dat4ctrl = generateData(nObs,center2,trt_ctrl,bp_μ,bp_σ,bp_δμ_ctrl,age_μ, age_σ)
dat4drug = generateData(nObs,center2,trt_drug,bp_μ,bp_σ,bp_δμ_2 ,age_μ, age_σ)
d2 = pd.concat([dat4ctrl,dat4drug],ignore_index=True)
# series 3
dat4ctrl = generateData(nObs,center3,trt_ctrl,bp_μ,bp_σ,bp_δμ_ctrl,age_μ, age_σ)
dat4drug = generateData(nObs,center3,trt_drug,bp_μ,bp_σ,bp_δμ_3 ,age_μ, age_σ)
d3 = pd.concat([dat4ctrl,dat4drug],ignore_index=True)
# series 4
dat4ctrl = generateData(nObs,center4,trt_ctrl,bp_μ,bp_σ,bp_δμ_ctrl,age_μ, age_σ)
dat4drug = generateData(nObs,center4,trt_drug,bp_μ,bp_σ,bp_δμ_4 ,age_μ, age_σ)
d4 = pd.concat([dat4ctrl,dat4drug],ignore_index=True)
# series 5
dat4ctrl = generateData(nObs,center5,trt_ctrl,bp_μ,bp_σ,bp_δμ_ctrl,age_μ, age_σ)
dat4drug = generateData(nObs,center5,trt_drug,bp_μ,bp_σ,bp_δμ_5 ,age_μ, age_σ)
d5 = pd.concat([dat4ctrl,dat4drug],ignore_index=True)
# build 1 DataFrame with all data
dAll = pd.concat([d1,d2,d3,d4,d5],ignore_index=True)
```

Let's have a look at the head of the first few lines of the data frame:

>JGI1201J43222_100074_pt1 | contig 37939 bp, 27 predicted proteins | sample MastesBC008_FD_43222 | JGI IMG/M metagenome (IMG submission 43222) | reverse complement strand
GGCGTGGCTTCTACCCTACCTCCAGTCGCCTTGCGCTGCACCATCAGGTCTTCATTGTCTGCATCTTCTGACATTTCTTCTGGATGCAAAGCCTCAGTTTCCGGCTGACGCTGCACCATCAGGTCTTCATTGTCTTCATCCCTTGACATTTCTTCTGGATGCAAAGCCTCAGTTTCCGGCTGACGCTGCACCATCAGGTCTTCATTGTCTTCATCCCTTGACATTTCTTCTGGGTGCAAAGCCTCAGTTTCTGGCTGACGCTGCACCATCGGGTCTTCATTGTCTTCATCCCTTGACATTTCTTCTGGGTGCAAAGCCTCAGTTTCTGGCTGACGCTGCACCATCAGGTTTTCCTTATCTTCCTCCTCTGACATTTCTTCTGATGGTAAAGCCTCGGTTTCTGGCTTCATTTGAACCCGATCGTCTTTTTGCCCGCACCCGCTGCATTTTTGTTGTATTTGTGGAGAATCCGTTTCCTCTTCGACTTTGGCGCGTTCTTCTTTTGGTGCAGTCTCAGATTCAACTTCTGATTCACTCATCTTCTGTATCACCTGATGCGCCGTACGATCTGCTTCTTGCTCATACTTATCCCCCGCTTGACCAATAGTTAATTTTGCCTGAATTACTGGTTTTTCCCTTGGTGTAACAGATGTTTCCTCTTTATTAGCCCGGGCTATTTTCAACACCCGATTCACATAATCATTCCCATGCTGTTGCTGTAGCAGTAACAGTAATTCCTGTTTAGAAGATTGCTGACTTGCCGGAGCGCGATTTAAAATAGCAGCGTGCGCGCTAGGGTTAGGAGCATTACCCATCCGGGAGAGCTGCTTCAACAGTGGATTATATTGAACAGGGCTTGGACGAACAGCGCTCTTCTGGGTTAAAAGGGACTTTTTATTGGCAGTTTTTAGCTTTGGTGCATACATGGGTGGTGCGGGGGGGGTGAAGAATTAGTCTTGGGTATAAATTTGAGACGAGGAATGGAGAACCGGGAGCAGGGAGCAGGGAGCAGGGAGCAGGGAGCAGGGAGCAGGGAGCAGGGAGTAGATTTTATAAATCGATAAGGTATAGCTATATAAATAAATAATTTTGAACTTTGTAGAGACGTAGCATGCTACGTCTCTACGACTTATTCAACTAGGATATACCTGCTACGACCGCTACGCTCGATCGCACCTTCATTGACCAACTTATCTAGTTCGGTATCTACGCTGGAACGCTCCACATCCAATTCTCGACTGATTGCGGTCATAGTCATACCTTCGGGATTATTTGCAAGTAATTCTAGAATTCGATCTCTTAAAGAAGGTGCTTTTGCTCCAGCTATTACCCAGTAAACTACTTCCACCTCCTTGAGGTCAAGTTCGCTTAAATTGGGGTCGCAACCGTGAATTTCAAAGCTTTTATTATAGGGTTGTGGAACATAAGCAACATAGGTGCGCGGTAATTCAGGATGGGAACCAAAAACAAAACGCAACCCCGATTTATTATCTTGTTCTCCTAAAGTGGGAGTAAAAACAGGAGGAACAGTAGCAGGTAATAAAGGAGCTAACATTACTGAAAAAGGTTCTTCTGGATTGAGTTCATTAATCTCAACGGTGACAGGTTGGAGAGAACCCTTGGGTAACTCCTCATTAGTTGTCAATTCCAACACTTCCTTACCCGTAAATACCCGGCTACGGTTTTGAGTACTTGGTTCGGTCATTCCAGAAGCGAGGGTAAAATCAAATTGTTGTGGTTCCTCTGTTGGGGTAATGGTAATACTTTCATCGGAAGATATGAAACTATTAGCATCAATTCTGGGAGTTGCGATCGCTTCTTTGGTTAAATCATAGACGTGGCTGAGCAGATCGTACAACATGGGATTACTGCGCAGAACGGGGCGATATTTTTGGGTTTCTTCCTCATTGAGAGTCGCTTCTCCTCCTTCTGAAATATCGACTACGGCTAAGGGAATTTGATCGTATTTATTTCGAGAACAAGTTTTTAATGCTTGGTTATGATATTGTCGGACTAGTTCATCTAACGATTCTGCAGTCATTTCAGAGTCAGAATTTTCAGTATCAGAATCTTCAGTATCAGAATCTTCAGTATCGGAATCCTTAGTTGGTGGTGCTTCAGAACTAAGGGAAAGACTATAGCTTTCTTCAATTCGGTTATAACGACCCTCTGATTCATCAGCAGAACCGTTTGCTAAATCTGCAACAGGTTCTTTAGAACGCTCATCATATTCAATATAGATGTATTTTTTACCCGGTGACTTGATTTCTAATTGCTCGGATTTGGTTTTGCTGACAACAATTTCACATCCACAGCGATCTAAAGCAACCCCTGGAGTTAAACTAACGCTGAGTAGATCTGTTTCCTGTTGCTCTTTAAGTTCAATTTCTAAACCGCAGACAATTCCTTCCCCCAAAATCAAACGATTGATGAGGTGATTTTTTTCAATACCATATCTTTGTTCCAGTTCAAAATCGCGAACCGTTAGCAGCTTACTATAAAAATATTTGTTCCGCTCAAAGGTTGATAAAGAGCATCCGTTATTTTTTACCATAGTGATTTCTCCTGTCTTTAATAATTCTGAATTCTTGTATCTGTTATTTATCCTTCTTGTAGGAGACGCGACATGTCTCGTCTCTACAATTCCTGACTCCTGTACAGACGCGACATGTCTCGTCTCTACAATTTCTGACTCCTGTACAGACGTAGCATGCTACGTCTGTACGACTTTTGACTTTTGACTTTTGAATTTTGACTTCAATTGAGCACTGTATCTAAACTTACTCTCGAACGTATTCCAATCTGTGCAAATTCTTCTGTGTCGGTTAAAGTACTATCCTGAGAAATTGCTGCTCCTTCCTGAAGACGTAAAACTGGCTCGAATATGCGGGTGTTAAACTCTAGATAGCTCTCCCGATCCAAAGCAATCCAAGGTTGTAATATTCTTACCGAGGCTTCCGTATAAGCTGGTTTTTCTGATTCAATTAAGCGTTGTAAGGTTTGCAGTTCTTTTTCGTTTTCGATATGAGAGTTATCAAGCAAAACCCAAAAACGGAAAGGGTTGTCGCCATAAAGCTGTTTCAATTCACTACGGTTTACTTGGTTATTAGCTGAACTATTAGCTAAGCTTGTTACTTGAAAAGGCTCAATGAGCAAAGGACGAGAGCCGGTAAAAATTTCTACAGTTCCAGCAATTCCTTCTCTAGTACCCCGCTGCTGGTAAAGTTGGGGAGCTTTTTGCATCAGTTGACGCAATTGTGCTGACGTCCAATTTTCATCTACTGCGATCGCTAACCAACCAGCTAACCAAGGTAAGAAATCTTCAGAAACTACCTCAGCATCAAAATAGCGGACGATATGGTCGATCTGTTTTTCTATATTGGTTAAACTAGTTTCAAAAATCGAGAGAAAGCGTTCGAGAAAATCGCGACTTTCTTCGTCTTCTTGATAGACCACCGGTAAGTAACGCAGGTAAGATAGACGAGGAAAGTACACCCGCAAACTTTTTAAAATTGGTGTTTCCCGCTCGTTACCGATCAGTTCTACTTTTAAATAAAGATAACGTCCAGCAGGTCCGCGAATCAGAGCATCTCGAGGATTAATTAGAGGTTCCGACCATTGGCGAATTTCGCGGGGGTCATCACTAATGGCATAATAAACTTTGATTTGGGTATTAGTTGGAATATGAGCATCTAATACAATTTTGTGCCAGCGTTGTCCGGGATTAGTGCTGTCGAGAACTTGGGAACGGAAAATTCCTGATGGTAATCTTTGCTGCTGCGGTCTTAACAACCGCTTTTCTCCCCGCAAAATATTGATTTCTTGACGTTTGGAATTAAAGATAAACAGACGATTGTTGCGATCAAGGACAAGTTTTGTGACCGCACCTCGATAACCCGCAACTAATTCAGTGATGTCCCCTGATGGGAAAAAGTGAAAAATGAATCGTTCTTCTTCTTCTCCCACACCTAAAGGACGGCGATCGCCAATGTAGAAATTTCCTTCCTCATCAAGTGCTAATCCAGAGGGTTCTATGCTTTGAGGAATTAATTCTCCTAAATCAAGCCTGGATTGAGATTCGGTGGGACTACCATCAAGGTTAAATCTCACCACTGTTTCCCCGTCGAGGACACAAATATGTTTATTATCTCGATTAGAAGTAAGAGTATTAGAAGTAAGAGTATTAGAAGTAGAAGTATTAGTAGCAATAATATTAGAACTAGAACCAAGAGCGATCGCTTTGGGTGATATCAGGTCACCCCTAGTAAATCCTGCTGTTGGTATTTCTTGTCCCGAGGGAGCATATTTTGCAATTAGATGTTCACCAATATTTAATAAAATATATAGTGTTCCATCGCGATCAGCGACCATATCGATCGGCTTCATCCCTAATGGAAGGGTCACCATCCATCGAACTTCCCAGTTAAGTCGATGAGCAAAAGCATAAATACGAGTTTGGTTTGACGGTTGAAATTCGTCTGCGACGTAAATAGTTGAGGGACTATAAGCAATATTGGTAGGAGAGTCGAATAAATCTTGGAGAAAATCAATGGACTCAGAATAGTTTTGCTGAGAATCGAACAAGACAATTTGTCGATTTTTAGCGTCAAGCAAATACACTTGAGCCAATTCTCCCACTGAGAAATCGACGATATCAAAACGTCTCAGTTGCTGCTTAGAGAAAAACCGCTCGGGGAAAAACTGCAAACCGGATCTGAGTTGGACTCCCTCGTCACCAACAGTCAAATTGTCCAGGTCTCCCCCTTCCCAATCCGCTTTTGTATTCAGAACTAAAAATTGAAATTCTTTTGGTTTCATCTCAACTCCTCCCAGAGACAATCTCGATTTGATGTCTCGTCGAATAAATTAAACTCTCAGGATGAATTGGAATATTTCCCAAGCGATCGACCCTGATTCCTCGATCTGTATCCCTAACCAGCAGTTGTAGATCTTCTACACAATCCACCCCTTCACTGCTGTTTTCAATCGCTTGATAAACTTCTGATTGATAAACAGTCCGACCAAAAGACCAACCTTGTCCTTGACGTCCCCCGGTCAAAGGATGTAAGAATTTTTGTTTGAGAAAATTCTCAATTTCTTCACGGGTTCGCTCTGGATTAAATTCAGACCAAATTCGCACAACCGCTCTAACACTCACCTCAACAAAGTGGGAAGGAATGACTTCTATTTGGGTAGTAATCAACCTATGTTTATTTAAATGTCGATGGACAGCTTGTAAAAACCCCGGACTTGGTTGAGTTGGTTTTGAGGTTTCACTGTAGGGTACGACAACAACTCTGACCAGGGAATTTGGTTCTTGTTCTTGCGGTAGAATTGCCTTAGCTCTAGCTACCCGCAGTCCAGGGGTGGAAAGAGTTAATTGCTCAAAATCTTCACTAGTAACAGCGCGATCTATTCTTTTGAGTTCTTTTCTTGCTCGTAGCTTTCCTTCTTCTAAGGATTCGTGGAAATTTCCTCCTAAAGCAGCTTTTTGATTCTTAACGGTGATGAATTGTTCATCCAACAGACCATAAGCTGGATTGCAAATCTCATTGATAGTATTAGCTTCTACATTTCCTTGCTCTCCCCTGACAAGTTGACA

```
dAll.head(5)
```

age | bp_base | bp_end | bp_Δ | cen | trt | |
---|---|---|---|---|---|---|

0 | 60.720858 | 111.664456 | 99.437909 | -12.226547 | 1 | ctrl |

1 | 36.035688 | 89.109796 | 88.445715 | -0.664080 | 1 | ctrl |

2 | 38.823806 | 92.925221 | 97.549218 | 4.623998 | 1 | ctrl |

3 | 38.783952 | 91.520139 | 104.185235 | 12.665097 | 1 | ctrl |

4 | 65.327808 | 93.283620 | 104.308016 | 11.024396 | 1 | ctrl |

#### Print the statistics of the data

```
dAll.groupby(['cen', 'trt']).agg(['count','mean','std'])
```

age | bp_base | bp_end | bp_Δ | ||||||||||
---|---|---|---|---|---|---|---|---|---|---|---|---|---|

count | mean | std | count | mean | std | count | mean | std | count | mean | std | ||

cen | trt | ||||||||||||

1 | ctrl | 100 | 48.467260 | 10.194531 | 100 | 98.567163 | 11.792550 | 100 | 99.793300 | 9.211106 | 100 | 1.226136 | 13.389781 |

drug | 100 | 49.628733 | 9.628830 | 100 | 99.935044 | 10.373236 | 100 | 87.838175 | 9.571521 | 100 | -12.096870 | 14.092291 | |